Although the estate tax is currently in limbo, it is expected to return in 2011 and barring any changes by Congress, the exemption will revert back to $1,000,000. This estate tax must be paid by your trustee or estate executor within nine months of your death. But how your executor or trustee pays these taxes will depend upon what types of liquid assets you have in your estate.
When you plan your estate you should go over your net worth with your attorney to determine how much estate tax your family should expect to pay. By doing this you set aside funds in the form of a savings account or Totten Trust to cover the taxes and avoid having to liquidate personal property or real estate.
Life Insurance Policies
If you have a life insurance policy, make sure it is easily accessible to your heirs by properly naming a beneficiary. Your beneficiary can then use the money to pay any taxes due. If your policy beneficiary is not the person in charge of your estate execution, you may wish to name your Trust as the primary beneficiary. Your Trust can then dictate who receives policy funds after taxes have been paid.
If you don’t have enough funds available, your loved ones will have to liquidate some of your assets. This, unfortunately, could require them to sell prized family possessions or, depending upon the tax bill, even your family home.
Estate Tax Elections
Estate tax elections are options for certain types of estates to avoid liquidating assets and instead pay taxes over time. Your estate may qualify if it is a family farm or a family business. Estate tax election laws, however, are very specific and you should consult with your estate planning attorney to find out if your estate would qualify.
Funding a Revocable Living Trust isn’t as difficult as you might think. In fact, you should include as much of your estate as possible.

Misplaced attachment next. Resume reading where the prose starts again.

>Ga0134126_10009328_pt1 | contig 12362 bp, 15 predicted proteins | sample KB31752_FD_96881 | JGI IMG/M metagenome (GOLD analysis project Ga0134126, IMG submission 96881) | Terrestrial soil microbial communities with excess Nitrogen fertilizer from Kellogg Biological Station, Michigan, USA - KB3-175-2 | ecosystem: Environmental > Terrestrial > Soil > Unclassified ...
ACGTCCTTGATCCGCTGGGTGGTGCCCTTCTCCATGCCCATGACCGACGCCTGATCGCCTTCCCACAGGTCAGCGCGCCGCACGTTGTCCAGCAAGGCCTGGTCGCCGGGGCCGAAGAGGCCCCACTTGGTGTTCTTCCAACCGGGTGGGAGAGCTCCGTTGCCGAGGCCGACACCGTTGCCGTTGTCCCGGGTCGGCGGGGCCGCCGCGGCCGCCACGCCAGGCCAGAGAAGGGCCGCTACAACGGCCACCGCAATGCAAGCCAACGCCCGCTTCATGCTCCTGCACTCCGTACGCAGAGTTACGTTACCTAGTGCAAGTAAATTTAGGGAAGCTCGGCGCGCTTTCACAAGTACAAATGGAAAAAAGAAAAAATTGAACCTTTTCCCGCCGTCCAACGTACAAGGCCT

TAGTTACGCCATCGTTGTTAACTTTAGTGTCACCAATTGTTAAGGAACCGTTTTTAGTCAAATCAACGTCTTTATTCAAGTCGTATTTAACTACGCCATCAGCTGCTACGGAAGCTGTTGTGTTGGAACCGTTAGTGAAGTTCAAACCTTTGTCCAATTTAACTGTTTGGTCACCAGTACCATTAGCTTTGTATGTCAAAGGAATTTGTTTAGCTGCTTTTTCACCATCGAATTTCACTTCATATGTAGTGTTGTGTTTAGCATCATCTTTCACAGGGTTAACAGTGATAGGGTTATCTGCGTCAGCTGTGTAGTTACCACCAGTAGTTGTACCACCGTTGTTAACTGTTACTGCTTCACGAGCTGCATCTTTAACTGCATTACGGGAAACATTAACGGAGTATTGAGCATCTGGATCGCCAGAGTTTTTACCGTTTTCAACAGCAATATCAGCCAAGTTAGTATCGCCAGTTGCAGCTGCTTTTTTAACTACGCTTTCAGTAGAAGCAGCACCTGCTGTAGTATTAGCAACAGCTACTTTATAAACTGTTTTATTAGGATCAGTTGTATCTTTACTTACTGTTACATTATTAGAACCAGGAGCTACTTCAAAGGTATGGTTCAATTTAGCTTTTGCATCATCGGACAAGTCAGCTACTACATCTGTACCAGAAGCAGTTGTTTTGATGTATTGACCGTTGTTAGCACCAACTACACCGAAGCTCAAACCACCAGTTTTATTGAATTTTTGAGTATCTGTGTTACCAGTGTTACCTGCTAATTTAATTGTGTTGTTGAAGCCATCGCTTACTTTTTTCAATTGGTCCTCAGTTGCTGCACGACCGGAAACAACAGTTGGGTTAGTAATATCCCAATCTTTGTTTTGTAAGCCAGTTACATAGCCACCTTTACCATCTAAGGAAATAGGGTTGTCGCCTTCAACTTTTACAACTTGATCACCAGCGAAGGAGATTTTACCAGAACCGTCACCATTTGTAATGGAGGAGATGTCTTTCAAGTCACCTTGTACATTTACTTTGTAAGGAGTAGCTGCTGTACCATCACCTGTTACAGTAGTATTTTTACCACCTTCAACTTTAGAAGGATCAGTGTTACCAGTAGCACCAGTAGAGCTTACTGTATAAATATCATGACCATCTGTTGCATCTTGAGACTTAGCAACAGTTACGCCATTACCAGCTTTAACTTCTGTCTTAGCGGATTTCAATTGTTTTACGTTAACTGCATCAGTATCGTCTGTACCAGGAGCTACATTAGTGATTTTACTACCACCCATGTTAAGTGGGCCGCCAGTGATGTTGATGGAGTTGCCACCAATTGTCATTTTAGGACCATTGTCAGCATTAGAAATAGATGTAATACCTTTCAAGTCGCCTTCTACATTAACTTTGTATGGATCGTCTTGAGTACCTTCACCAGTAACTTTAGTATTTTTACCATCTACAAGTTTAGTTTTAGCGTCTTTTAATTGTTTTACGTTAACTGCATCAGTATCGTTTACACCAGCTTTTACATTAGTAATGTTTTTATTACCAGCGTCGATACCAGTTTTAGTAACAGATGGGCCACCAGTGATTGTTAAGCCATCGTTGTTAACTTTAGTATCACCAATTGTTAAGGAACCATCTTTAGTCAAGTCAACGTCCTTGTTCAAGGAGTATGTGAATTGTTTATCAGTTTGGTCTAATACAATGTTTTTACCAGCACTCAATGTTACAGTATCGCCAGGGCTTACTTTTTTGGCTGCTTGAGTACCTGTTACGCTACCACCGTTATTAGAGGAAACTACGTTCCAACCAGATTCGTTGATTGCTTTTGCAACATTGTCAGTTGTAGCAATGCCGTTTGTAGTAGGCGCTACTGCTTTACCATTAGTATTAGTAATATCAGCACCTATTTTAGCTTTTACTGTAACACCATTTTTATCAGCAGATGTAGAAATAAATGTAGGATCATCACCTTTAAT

First, start with your bank accounts. This includes your savings account, money market accounts and Certificates of Deposit.after they’ve matured. You can also include your checking account but you should talk to your attorney first – it might be easier to conduct day-to-day business if the account does not reflect the name of the trust.
Investment or Brokerage Accounts
As long as your investment or brokerage account is a non-retirement account and does not penalize for early withdrawal, you should be able to fund it into your Revocable Living Trust.
For retirement accounts such as a 401K or IRA, funding into a trust may be deemed cashing out early. If a retirement account is considered fully withdrawn, all income taxes for it will be due in that year. For accounts that you cannot withdraw early, you should designate an account beneficiary to receive all funds upon your death. You can also choose your Trust as the primary or secondary beneficiary of such accounts.
If you have an annuity that you set up outside of your employment you can fund it into your Trust. This type of annuity is called nonqualifed because it does not qualify for special tax deferment . If, however, you have a qualified annuity you cannot fund it into your trust. Instead, like other retirement accounts, you may name your Trust as the beneficiary.